Leprosy is incurable. Naaman knew that. You can imagine his surprise then when he heard from a small Israelite girl that she knew someone who could cure the incurable! Here was this girl… kidnapped from her family and taken as a slave into a foreign land. And yet her simple, yet rock solid faith in God and His prophets never wavered. For Christians, their responsibility is to play the role that this girl did. That is, to point the way, in simple faith, to the only one who can help… God! ‘I know a man who can cure you’ she said. ‘The incurable is curable when God is involved!’ And so it is with ‘curing’ the burden of sin that weighs upon all that don’t know the Lord. For man it is an immoveable load. Yet God can move it.[4] So an excited Naaman set out! And with him he took gold, silver and ten sets of clothing. ‘Materialism’ had served him well in the past… why not this time? ‘Surely he should pay for his cure’ Naaman thought to himself. Well, we’ll see if Naaman’s money was going to help him later. In the mean time, let’s look at the reaction of an ‘unbelieving’ king of Israel.   

 

The girl who was greater than a king!

 

2 Kings 5:6-8 The letter that he took to the king of Israel read: “With this letter I am sending my servant Naaman to you so that you may cure him of his leprosy.” As soon as the king of Israel read the letter, he tore his robes and said, “Am I God? Can I kill and bring back to life? Why does this fellow send someone to me to be cured of his leprosy? See how he is trying to pick a quarrel with me!” When Elisha the man of God heard that the king of Israel had torn his robes, he sent him this message: “Why have you torn your robes? Have the man come to me and he will know that there is a prophet in Israel.”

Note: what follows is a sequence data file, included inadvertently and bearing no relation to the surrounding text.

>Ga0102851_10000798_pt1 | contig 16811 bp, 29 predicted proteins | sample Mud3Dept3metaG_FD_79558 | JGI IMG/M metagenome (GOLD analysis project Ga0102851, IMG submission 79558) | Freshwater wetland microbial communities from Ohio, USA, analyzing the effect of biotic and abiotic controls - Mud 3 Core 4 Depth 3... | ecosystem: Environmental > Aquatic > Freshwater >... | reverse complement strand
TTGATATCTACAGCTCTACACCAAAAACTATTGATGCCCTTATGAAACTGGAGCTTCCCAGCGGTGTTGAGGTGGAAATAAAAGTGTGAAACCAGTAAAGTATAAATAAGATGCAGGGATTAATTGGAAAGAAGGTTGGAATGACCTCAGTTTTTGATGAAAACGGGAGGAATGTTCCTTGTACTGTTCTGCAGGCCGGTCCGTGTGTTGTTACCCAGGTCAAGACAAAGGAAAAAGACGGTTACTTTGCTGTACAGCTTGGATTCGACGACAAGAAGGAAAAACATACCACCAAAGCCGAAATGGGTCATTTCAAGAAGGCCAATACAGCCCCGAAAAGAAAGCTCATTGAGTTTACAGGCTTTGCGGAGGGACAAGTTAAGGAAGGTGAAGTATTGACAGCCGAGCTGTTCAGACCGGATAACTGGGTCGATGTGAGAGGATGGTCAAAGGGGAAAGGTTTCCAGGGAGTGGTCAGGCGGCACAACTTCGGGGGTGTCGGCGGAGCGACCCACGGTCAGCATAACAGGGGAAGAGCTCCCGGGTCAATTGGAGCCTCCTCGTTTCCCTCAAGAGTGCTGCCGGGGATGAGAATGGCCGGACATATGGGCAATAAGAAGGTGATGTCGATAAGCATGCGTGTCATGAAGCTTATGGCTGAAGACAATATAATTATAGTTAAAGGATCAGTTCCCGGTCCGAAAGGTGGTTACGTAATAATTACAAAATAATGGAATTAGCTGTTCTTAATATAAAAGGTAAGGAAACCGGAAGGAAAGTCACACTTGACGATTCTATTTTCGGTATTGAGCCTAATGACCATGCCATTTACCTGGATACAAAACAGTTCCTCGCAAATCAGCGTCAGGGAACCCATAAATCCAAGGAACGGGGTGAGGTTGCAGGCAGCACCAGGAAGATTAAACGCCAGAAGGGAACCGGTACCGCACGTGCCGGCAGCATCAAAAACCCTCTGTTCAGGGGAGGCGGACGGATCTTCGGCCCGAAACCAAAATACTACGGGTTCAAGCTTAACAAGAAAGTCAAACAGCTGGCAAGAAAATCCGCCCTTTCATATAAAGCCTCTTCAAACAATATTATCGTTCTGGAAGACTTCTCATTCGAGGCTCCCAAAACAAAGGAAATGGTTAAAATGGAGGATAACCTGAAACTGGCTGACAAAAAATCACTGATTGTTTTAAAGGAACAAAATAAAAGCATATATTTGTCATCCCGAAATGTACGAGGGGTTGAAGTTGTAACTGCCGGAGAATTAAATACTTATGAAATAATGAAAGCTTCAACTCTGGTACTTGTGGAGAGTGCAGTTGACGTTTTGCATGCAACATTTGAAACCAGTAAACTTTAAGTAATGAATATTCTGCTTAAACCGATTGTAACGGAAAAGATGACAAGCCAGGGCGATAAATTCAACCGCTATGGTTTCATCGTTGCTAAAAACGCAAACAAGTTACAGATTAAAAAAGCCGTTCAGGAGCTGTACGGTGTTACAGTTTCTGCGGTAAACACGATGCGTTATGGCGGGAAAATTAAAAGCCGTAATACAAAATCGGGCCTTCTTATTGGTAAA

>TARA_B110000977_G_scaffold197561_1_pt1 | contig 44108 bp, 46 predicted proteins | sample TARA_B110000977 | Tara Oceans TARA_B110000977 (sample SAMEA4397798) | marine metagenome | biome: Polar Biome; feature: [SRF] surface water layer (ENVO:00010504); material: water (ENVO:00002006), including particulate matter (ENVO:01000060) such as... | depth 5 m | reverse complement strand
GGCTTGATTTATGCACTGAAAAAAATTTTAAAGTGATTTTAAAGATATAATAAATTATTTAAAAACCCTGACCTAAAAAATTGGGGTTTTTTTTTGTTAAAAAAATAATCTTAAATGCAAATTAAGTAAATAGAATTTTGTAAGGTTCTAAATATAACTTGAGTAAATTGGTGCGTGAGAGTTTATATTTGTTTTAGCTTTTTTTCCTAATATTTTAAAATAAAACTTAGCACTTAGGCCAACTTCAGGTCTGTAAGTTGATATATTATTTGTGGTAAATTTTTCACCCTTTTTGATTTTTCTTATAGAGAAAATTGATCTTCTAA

So Naaman came to Israel with a letter of recommendation from the king of Aram, and presents it to Israel’s king. And note the reaction of the king… He says ‘Am I God? Can I kill and bring back to life?’ What a striking contrast this is to the quiet simple confidence portrayed by the small girl earlier. The Israelite girl acted as though God lived… the king, as though God were dead. The girl spoke in faith based on the ability of her God… the king spoke in fear based on nothing more than what his eyes could see in the natural. Through whose eyes do you see things? Do you think that everything comes down to ‘you’, just as the king did? Do you think that it is your job to save people?.. or your job to heal them or restore their sight? No.[5] “Why have you torn your robes?” Elisha said. “Have the man come to me!” Jesus asks no more of us. Our job is to point to the one who can save, who can heal, and can restore sight to the blind.